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Martinez v. Stevens

United States District Court, M.D. Pennsylvania

January 26, 2017

ALBERT ELIEZER MARTINEZ, Plaintiff
v.
ROBERT STEVENS, et al., Defendants

          MEMORANDUM

          William W. Caldwell United States District Judge

         I. Introduction

         Presently before the court is plaintiff, Albert Martinez's, Motion for appointment of counsel. (ECF No. 19). For the reasons that follow the motion will be denied.

         II. Discussion

         This is a civil action, not a criminal one. Hence the plaintiff has no constitutional or statutory right to appointed counsel. Montgomery v. Pinchak, 294 F.3d 492, 498 (3d Cir. 2002). Nor can the court compel a lawyer to represent an indigent plaintiff. Tabron v. Grace, 6 F.3d 147, 153 n.1 (3d Cir. 1993). Rather, representation for an indigent is governed by 28 U.S.C. § 1915(e)(1) which only provides that the court "may request an attorney to represent any person unable to afford counsel." (emphasis added).

         A district court has broad discretion under 28 U.S.C. § 1915(e)(1) in deciding whether to seek counsel, Montgomery, 294 F.3d at 498, and the decision can be made at any point of the litigation. Id. at 503-04 (“Either the Magistrate Judge or the District Court should have recognized Montgomery's difficulties as they became increasingly apparent and, in light of them, reconsidered Montgomery's motion for appointment of counsel.”).

         The Third Circuit has provided guidance for the exercise of the district court's discretion. At the threshold, the court must decide whether the plaintiff's case “has some arguable merit in fact and law.” Id. at 499 (quoting Parham v. Johnson, 126 F.3d 454, 457 (3d Cir. 1997)). A court need not appoint counsel “if the indigent's chances of success on the merits are extremely slim.” Id. at 500 (quoting Hodge v. Police Officers, 802 F.2d 58, 60 (2d Cir. 1986))(internal quotation marks and brackets omitted). If the threshold requirement is met, the court then considers a number of factors established by the Third Circuit to determine whether it is appropriate to request counsel for an indigent party. These factors include: (1) the plaintiff's ability to present his own case; (2) the difficulty of the particular legal issues; (3) the degree to which factual investigation will be necessary and the ability of the plaintiff to pursue investigation; (4) the plaintiff's capacity to retain counsel on his own behalf; (5) the extent to which a case is likely to turn on credibility determinations; and (6) whether the case will require testimony from expert witnesses. Tabron, 6 F.3d at 155-57.

         “[V]olunteer lawyer time is a precious commodity, Montgomery, supra, 294 F.3d at 499, so the district court's “broad statutory discretion” should be exercised “discerningly.” Id. at 505 n.10. However, if the case “appears to have merit” and “most of the . . . Tabron factors have been met, the Third Circuit “instruct[s]” that the district court “should make every attempt to obtain counsel.” Id. at 505 (quoting Parham, 126 F.3d at 461)(internal quotation marks omitted).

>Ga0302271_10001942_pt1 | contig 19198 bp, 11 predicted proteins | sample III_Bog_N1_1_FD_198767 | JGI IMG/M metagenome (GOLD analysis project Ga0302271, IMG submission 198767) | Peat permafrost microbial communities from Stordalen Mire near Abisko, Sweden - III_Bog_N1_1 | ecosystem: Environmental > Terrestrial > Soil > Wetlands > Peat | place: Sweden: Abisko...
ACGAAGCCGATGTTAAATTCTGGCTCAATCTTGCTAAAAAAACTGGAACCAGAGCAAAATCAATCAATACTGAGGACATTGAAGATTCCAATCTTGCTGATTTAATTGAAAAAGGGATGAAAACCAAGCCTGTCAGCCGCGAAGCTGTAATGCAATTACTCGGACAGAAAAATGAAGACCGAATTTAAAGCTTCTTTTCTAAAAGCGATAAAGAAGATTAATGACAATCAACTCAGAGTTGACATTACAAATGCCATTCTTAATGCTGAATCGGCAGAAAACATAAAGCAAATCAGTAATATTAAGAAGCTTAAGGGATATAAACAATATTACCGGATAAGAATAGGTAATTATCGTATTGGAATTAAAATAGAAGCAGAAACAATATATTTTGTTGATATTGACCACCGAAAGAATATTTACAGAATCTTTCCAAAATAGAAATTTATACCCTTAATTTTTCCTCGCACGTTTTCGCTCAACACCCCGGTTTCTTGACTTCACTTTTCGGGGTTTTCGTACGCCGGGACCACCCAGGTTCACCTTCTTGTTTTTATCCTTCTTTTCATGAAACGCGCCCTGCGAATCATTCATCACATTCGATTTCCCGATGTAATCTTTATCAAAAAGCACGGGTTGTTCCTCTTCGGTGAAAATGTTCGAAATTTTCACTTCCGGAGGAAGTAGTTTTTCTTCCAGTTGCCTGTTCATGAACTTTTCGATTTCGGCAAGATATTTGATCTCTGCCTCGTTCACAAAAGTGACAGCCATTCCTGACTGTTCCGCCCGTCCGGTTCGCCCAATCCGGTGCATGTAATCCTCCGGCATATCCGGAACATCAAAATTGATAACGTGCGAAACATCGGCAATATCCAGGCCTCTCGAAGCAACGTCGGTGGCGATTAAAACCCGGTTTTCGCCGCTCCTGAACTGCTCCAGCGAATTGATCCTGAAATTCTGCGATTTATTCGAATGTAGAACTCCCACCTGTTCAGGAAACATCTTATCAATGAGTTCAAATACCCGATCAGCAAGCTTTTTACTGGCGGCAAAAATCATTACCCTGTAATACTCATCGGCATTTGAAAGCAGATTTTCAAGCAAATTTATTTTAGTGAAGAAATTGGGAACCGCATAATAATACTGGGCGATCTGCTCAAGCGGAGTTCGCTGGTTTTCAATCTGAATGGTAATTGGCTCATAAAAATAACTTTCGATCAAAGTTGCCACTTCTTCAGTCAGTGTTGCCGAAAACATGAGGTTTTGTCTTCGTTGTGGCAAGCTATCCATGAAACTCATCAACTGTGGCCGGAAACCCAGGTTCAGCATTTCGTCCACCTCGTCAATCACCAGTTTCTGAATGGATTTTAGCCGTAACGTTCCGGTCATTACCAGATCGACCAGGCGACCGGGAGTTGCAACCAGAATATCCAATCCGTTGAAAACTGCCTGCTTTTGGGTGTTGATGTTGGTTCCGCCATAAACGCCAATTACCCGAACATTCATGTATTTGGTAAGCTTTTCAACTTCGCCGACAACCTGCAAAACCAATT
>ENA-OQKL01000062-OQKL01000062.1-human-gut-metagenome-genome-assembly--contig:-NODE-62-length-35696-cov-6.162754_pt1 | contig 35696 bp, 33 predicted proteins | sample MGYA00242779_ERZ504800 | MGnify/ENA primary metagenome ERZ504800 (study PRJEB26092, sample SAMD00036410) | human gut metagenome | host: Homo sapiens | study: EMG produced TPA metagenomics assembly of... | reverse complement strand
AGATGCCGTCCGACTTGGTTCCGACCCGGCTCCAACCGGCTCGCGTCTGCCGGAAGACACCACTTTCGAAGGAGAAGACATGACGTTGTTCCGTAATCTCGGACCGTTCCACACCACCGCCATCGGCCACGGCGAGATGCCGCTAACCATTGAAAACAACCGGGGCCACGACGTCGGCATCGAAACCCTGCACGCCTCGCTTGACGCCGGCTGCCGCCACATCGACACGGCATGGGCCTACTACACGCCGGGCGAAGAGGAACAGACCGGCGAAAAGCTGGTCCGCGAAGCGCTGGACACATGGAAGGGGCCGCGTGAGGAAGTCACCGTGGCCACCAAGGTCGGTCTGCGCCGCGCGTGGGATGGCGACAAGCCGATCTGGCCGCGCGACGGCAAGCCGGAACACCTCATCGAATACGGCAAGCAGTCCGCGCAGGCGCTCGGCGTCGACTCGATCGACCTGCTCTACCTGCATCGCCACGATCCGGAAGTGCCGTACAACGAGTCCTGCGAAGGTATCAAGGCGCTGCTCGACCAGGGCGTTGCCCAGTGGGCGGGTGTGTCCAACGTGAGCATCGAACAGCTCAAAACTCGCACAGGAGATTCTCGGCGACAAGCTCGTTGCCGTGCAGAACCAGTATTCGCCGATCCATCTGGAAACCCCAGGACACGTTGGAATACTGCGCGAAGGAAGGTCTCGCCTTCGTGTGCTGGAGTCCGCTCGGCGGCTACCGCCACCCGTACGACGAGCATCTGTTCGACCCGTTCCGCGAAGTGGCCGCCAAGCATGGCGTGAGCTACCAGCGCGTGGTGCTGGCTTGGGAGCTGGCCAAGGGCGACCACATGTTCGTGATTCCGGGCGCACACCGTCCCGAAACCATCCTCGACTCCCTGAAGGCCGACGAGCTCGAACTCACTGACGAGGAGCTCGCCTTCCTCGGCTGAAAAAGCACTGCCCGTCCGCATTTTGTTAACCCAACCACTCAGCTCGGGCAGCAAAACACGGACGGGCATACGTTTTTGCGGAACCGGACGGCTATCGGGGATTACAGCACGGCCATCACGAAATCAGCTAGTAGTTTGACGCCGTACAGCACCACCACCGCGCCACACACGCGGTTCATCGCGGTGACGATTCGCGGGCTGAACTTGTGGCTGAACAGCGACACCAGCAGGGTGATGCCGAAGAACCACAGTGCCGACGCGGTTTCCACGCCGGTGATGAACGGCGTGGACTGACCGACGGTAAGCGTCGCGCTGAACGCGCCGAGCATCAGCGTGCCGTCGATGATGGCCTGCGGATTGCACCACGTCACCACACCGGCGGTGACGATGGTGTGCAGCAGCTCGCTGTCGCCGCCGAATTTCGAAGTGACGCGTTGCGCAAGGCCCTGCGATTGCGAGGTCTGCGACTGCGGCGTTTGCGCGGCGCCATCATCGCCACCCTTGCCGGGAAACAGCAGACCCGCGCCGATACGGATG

Martinez filed this pro se action asserting a First Amendment claim that Defendants, employees of the Adams County Prison, interfered with his ability to practice his religion. Martinez, who is Jewish, asserts that Defendants denied him access to a Rabbi, appropriate religious services and a Kosher diet while housed at the prison. (ECF No. 1, Compl.) Defendants have Answered the Complaint and discovery is set to close on May 22, 2017. (ECF No. 18, Scheduling Order).

         In support of his motion for counsel, Martinez argues that he is indigent, the issues in this case are complex and that he has limited access to the law library. He adds that he is presently also a defendant in a criminal action and must allocate a portion of his limited law library time to this action as well as his criminal matter. He adds that his efforts to obtain outside counsel to represent him in this matter have thus far been unsuccessful. (ECF No. 19, Mot. for Counsel).

         To date, Martinez's correspondence with the court has been clear and easily understood. His communication is direct and demonstrates a firm grasp of the English language. Martinez's brief in support of his motion for counsel is thorough and complete with legal citation. (ECF No. 20, Br. in Supp. Mot. for Counsel). Although Martinez perceives the legal issues presented in his Complaint as complex, they are not. The merits of his case are rather straightforward. Likewise, although he is indigent and incarcerated, these facts alone do not merit the appointment given this court's liberal construction of prose pleadings. Haines v. Kerner, 404 U.S. 519, 92 S.Ct. 594, 30 L.Ed.2d 652 (1972). Martinez has not suggested why he cannot conduct discovery on his own, like other pro se inmates. Also, he need not be concerned with his limited access to the law library as he may always request an enlargement of time if, and ...


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